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28th Feb 2024

EU asylum in doubt for Russians fleeing army draft

  • Russia has not ruled out closing its borders stop people fleeing (Photo: Kelly)
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Russians fleeing a military draft won't get into Estonia or Latvia, posing questions what Finland, Lithuania, and Poland will do if there is a large exodus.

Google searches on "how to leave Russia" spiked as soon as Russian president Vladimir Putin announced mobilisation of 300,000 reservists on Wednesday (21 September) morning.

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Flights from Moscow to Istanbul and Yerevan sold out hours after he spoke, according to Russian flight-booking website Aviasales.

Putin's speech also prompted small anti-war protests in some 15 Russian towns, leading to 109 arrests, according to Russian rights group OVD-Info.

And for its part, the Kremlin declined to rule out closing its borders in the future to stop people leaving. "I can't answer that question," Kremlin spokesman Dmitry Peskov said on Wednesday when asked if it might happen.

But any Russians trying to seek asylum in Estonia or Latvia will be turned back anyway.

"A refusal to fulfil one's civic duty in Russia or a desire to do so does not constitute sufficient grounds for being granted asylum in another country", Estonian foreign minister Urmas Reinsalu told Reuters.

"Due to security reasons, Latvia will not issue humanitarian or other types of visas to those Russian citizens who avoid mobilisation," Latvian foreign minister Edgars Rinkēvičs also said.

The Lithuanian foreign ministry said asylum applications would "be assessed in the usual way, taking into account all circumstances and on an individual basis".

But it added that Lithuania "does not have the purpose and capacity to issue visas on humanitarian grounds to all Russian citizens who apply for them".

Finland, which has the longest border with Russia of any EU country, is not entirely closing its doors to Russians, Finnish foreign minister Pekka Haavisto told press at the UN General Assembly in New York.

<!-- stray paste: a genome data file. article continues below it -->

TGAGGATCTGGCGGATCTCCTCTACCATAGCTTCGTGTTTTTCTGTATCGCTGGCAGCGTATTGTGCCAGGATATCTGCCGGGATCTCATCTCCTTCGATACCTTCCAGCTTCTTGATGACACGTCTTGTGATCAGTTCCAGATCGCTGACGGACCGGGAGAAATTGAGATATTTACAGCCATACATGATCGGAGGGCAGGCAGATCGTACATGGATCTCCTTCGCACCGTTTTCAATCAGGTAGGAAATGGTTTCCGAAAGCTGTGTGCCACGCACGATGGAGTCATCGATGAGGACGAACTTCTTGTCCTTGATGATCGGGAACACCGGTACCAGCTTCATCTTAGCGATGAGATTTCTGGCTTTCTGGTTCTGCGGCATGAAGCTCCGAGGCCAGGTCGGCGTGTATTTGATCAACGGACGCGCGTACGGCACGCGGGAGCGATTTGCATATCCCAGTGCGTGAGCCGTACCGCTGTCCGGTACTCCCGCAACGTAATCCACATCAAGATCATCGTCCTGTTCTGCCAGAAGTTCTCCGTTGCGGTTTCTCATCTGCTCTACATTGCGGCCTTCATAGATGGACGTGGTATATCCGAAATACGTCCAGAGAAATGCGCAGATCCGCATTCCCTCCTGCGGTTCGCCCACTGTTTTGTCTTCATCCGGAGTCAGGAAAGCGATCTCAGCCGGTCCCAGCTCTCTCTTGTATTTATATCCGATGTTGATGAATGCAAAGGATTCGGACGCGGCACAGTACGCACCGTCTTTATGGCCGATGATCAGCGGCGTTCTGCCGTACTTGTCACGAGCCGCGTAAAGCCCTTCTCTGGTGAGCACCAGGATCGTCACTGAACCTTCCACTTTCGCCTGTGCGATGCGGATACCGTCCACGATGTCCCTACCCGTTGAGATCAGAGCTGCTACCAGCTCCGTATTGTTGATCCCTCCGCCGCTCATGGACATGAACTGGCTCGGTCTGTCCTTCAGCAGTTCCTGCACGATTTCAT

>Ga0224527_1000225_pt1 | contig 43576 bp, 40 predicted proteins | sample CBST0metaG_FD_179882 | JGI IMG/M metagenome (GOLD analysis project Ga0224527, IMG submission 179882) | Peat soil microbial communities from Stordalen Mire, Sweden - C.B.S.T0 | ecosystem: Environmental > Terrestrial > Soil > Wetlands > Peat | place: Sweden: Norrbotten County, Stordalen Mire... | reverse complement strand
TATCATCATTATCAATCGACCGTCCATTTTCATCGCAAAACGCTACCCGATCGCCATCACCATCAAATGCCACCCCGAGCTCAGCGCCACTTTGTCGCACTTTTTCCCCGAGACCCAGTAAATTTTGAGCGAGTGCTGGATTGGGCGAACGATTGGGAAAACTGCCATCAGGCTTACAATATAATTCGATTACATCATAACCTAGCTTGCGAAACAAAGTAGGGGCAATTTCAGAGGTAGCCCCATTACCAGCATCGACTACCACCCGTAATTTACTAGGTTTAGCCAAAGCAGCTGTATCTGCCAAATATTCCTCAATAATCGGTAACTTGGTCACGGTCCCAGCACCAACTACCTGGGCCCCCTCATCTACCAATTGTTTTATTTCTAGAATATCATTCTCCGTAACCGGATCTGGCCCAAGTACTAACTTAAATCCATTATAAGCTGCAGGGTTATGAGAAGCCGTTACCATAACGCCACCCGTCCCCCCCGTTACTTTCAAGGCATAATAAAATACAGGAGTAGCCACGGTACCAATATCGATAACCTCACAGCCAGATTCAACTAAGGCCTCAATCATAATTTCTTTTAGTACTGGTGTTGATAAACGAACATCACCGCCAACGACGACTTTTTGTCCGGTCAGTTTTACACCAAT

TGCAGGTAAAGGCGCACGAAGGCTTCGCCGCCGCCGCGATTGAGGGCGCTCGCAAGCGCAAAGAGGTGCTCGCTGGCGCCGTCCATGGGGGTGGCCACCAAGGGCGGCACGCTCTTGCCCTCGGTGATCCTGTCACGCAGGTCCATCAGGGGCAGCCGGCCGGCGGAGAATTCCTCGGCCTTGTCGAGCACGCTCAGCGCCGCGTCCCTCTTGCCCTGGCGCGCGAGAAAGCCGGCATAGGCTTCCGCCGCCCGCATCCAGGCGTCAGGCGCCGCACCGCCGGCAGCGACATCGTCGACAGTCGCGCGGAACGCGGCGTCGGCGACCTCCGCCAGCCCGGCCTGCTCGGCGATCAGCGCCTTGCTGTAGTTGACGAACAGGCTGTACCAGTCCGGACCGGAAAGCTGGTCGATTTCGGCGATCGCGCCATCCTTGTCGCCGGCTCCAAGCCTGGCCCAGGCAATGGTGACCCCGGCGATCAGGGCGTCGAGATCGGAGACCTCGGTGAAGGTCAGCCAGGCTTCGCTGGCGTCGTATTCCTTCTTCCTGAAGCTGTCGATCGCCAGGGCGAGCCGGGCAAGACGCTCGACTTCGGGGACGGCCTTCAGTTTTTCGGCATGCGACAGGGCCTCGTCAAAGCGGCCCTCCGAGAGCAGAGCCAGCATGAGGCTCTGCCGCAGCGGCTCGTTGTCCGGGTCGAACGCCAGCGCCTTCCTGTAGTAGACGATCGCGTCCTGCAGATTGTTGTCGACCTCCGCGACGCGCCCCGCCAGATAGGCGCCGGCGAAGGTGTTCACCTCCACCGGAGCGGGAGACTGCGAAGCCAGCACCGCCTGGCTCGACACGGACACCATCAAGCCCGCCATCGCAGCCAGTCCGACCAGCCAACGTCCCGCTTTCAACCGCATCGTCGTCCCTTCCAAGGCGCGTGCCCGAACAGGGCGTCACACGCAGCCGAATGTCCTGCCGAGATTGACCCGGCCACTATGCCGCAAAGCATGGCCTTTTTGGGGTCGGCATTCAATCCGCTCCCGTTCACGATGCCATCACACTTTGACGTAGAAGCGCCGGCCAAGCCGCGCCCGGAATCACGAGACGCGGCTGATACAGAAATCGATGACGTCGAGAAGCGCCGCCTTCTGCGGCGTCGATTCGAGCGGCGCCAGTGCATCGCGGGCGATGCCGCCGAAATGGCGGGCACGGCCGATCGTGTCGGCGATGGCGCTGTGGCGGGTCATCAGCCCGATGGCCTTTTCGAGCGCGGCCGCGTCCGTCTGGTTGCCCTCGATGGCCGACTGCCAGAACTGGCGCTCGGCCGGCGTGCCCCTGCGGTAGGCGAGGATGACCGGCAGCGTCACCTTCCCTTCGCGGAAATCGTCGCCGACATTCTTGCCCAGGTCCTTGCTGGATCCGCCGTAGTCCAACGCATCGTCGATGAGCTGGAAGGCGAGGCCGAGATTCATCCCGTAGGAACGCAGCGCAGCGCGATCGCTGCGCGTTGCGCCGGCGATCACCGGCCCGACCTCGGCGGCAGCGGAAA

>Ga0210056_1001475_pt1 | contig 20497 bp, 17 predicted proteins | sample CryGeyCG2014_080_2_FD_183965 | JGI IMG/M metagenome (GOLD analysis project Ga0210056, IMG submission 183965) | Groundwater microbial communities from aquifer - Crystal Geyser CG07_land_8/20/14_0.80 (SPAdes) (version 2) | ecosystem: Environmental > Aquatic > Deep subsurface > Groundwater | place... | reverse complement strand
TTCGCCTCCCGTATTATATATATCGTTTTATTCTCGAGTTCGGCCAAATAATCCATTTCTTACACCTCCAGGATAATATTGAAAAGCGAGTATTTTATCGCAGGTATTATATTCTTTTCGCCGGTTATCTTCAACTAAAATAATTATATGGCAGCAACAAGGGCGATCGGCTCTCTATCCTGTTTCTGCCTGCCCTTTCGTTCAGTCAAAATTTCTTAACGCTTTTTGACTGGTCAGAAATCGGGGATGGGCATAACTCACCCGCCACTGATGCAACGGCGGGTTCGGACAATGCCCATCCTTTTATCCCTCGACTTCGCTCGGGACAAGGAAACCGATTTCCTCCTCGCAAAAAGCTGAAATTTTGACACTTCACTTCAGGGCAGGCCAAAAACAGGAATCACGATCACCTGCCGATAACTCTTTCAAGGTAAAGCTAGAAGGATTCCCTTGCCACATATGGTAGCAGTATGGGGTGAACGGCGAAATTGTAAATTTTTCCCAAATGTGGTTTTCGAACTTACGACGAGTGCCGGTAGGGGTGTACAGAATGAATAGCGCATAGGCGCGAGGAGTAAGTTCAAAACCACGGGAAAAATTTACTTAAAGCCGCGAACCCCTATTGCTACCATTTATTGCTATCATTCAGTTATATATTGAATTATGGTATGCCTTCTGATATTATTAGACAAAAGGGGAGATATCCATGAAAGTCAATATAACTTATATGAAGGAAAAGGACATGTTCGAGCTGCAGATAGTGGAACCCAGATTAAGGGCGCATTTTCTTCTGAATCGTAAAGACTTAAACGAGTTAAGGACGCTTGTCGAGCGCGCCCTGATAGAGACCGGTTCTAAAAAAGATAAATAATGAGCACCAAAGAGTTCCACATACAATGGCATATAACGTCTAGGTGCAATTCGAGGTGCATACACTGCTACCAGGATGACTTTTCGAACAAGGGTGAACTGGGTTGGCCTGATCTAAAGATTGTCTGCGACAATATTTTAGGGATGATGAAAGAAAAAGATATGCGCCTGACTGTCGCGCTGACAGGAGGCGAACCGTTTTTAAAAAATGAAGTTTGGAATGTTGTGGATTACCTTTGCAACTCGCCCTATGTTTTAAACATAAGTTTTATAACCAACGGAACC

But Finnish defence minister Antti Kaikkonen said Putin's mobilisation gave grounds for a tougher EU-wide policy on Russian visas. "There are indeed grounds for a stricter [EU] visa policy," he said.

And a Finnish diplomat indicated the Finnish position might harden in the coming days.

"There's a vibrant political discussion in Finland going on over the issue [of Russian reservists' access to asylum]," the diplomat said.

Polish authorities did not take a line on Russian asylum-seekers, but one Polish diplomat, speaking in a personal capacity, gave an indication of the feeling in Warsaw.

"Let those fleeing Russia go to France, or Catalonia, or Italy — let them get political asylum there on a mass scale. The Baltic states and Poland don't have to do it," the Polish diplomat told EUobserver.

The EU Commission did not reply when asked if it was legal to block Russian asylum rights in reaction to the army draft.

And for his part, Vladimir Ashurkov, a London-based associate of jailed Russian opposition leader Alexei Navalny, said there is unlikely to be a mass exodus to Europe.

"Of course, there will be people who leave Russia not to serve in the army, but I don't expect that many will go to EU," he told EUobserver.

But he added: "I think people who refuse to serve in Russian army and are under threat of persecution for this should be getting an asylum".

More EU sanctions?

Meanwhile, Putin's speech included nuclear threats and nodded to annexation of parts of eastern Ukraine.

His escalation is to be discussed by EU ambassadors in Brussels on Thursday and might prompt an emergency meeting of EU foreign ministers in the coming days, an EU diplomat said.

If the annexations go ahead, there will likely be a new round of EU sanctions, they added. "More [Russian] names on the sanctions lists — that's for sure," the EU diplomat said.

But the EU has already blacklisted most of Putin's top supporters. It has also sanctioned most Russian banks and economic sectors feeding the Kremlin's war effort.

"Can the EU still do something today to really hurt Putin?", the Polish diplomat said.

Putin's speech prompted Lithuania to put its army on alert, but Finland's defence chief, Kaikkonen, said Finland saw nothing menacing in terms of Russian troop presence in the region.

"Most of the Russian troops that are normally in Finland's vicinity are in fact in or near Ukraine. But, of course, [our] readiness is also being adjusted as necessary," he said.

The Finnish-Russian border is also to become a Nato border once Finland joins the alliance, with just Hungary, Slovakia, and Turkey still to ratify accession.

The Baltic countries and Poland already closed their borders to Russian tourists on Monday for moral and security reasons.

The EU earlier agreed to limit the number of tourist visas available and to more than double their price.

Finnish border guards will allow fleeing Russians to enter

Finland says there has not yet been a dramatic increase in Russian nationals trying to enter Finland from Russia, noting just over 4,800 Russian nationals crossed the land border on the day of Vladimir Putin's announcement of the draft.

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